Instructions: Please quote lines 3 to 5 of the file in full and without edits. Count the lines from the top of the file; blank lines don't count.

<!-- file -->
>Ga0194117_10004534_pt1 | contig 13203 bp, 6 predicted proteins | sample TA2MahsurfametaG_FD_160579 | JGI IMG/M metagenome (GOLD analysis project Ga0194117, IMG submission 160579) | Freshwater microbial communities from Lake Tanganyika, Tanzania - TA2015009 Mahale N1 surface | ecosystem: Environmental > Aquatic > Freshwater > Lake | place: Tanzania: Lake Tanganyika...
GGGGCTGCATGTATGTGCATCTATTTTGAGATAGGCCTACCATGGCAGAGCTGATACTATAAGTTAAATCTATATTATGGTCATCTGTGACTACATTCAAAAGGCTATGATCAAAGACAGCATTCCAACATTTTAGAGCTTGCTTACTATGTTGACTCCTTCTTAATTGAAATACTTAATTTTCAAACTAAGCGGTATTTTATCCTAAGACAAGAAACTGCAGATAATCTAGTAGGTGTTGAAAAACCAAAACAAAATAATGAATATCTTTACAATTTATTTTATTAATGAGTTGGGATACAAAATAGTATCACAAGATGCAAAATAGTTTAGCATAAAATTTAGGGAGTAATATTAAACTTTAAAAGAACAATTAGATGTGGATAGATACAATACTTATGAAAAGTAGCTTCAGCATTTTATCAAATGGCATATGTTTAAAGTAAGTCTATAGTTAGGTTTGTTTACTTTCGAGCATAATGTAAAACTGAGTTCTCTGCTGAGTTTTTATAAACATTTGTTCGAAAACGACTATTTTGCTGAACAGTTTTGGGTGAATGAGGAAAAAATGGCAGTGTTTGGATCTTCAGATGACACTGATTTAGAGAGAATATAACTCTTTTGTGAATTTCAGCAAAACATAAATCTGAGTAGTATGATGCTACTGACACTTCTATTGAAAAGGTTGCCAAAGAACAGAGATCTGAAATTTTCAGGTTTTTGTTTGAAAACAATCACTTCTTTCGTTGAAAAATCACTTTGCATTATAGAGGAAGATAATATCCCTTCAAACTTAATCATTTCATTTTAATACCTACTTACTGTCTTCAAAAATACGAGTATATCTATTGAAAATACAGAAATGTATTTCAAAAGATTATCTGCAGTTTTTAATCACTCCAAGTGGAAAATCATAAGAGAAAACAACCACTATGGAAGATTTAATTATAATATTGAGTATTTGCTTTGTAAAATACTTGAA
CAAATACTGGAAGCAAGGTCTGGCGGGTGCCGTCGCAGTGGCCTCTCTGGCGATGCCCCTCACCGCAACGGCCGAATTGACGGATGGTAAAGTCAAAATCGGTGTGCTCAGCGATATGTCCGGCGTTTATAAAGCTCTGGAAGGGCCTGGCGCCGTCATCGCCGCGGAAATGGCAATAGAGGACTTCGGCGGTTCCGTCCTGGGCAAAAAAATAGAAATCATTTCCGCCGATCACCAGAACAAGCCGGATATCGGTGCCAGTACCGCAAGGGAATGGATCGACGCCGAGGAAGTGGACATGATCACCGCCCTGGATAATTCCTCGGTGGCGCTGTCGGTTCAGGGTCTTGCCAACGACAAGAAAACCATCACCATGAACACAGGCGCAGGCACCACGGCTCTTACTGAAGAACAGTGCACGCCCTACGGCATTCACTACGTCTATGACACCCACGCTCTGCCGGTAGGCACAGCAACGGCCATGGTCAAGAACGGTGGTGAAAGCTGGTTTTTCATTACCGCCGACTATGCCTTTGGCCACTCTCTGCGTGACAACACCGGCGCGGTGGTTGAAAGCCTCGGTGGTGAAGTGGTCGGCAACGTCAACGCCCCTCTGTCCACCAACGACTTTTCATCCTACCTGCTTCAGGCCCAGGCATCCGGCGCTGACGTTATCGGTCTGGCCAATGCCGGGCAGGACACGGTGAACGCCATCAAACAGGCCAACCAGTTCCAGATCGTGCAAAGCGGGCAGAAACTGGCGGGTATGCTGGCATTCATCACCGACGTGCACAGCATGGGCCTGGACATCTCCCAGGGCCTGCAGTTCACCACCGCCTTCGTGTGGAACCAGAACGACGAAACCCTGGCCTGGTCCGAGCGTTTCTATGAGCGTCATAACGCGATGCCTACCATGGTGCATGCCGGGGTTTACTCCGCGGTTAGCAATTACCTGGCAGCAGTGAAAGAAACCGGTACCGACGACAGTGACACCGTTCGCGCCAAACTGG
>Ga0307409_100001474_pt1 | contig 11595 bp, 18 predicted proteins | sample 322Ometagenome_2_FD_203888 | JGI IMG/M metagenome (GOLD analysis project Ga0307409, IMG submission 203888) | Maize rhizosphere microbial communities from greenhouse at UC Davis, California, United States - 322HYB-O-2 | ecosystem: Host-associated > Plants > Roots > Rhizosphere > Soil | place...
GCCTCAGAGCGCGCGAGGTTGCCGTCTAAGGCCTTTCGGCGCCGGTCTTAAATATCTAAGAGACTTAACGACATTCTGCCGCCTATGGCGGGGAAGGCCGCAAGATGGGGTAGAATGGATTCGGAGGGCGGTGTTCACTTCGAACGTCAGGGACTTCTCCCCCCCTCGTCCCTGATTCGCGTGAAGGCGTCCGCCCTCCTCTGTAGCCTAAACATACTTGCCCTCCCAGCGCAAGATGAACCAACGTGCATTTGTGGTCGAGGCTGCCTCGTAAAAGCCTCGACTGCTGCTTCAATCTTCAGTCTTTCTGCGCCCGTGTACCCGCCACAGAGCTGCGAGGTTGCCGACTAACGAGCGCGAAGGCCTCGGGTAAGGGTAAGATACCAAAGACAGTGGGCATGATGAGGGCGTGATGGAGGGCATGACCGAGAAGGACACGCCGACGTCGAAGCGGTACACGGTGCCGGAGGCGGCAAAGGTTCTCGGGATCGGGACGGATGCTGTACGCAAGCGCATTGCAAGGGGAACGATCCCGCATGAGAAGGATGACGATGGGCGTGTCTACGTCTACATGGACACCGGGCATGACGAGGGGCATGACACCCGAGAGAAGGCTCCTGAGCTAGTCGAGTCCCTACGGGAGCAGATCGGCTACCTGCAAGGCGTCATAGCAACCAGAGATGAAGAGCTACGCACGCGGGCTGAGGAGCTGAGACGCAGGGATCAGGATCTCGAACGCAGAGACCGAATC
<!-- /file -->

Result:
CAAATACTGGAAGCAAGGTCTGGCGGGTGCCGTCGCAGTGGCCTCTCTGGCGATGCCCCTCACCGCAACGGCCGAATTGACGGATGGTAAAGTCAAAATCGGTGTGCTCAGCGATATGTCCGGCGTTTATAAAGCTCTGGAAGGGCCTGGCGCCGTCATCGCCGCGGAAATGGCAATAGAGGACTTCGGCGGTTCCGTCCTGGGCAAAAAAATAGAAATCATTTCCGCCGATCACCAGAACAAGCCGGATATCGGTGCCAGTACCGCAAGGGAATGGATCGACGCCGAGGAAGTGGACATGATCACCGCCCTGGATAATTCCTCGGTGGCGCTGTCGGTTCAGGGTCTTGCCAACGACAAGAAAACCATCACCATGAACACAGGCGCAGGCACCACGGCTCTTACTGAAGAACAGTGCACGCCCTACGGCATTCACTACGTCTATGACACCCACGCTCTGCCGGTAGGCACAGCAACGGCCATGGTCAAGAACGGTGGTGAAAGCTGGTTTTTCATTACCGCCGACTATGCCTTTGGCCACTCTCTGCGTGACAACACCGGCGCGGTGGTTGAAAGCCTCGGTGGTGAAGTGGTCGGCAACGTCAACGCCCCTCTGTCCACCAACGACTTTTCATCCTACCTGCTTCAGGCCCAGGCATCCGGCGCTGACGTTATCGGTCTGGCCAATGCCGGGCAGGACACGGTGAACGCCATCAAACAGGCCAACCAGTTCCAGATCGTGCAAAGCGGGCAGAAACTGGCGGGTATGCTGGCATTCATCACCGACGTGCACAGCATGGGCCTGGACATCTCCCAGGGCCTGCAGTTCACCACCGCCTTCGTGTGGAACCAGAACGACGAAACCCTGGCCTGGTCCGAGCGTTTCTATGAGCGTCATAACGCGATGCCTACCATGGTGCATGCCGGGGTTTACTCCGCGGTTAGCAATTACCTGGCAGCAGTGAAAGAAACCGGTACCGACGACAGTGACACCGTTCGCGCCAAACTGG
>Ga0307409_100001474_pt1 | contig 11595 bp, 18 predicted proteins | sample 322Ometagenome_2_FD_203888 | JGI IMG/M metagenome (GOLD analysis project Ga0307409, IMG submission 203888) | Maize rhizosphere microbial communities from greenhouse at UC Davis, California, United States - 322HYB-O-2 | ecosystem: Host-associated > Plants > Roots > Rhizosphere > Soil | place...
GCCTCAGAGCGCGCGAGGTTGCCGTCTAAGGCCTTTCGGCGCCGGTCTTAAATATCTAAGAGACTTAACGACATTCTGCCGCCTATGGCGGGGAAGGCCGCAAGATGGGGTAGAATGGATTCGGAGGGCGGTGTTCACTTCGAACGTCAGGGACTTCTCCCCCCCTCGTCCCTGATTCGCGTGAAGGCGTCCGCCCTCCTCTGTAGCCTAAACATACTTGCCCTCCCAGCGCAAGATGAACCAACGTGCATTTGTGGTCGAGGCTGCCTCGTAAAAGCCTCGACTGCTGCTTCAATCTTCAGTCTTTCTGCGCCCGTGTACCCGCCACAGAGCTGCGAGGTTGCCGACTAACGAGCGCGAAGGCCTCGGGTAAGGGTAAGATACCAAAGACAGTGGGCATGATGAGGGCGTGATGGAGGGCATGACCGAGAAGGACACGCCGACGTCGAAGCGGTACACGGTGCCGGAGGCGGCAAAGGTTCTCGGGATCGGGACGGATGCTGTACGCAAGCGCATTGCAAGGGGAACGATCCCGCATGAGAAGGATGACGATGGGCGTGTCTACGTCTACATGGACACCGGGCATGACGAGGGGCATGACACCCGAGAGAAGGCTCCTGAGCTAGTCGAGTCCCTACGGGAGCAGATCGGCTACCTGCAAGGCGTCATAGCAACCAGAGATGAAGAGCTACGCACGCGGGCTGAGGAGCTGAGACGCAGGGATCAGGATCTCGAACGCAGAGACCGAATC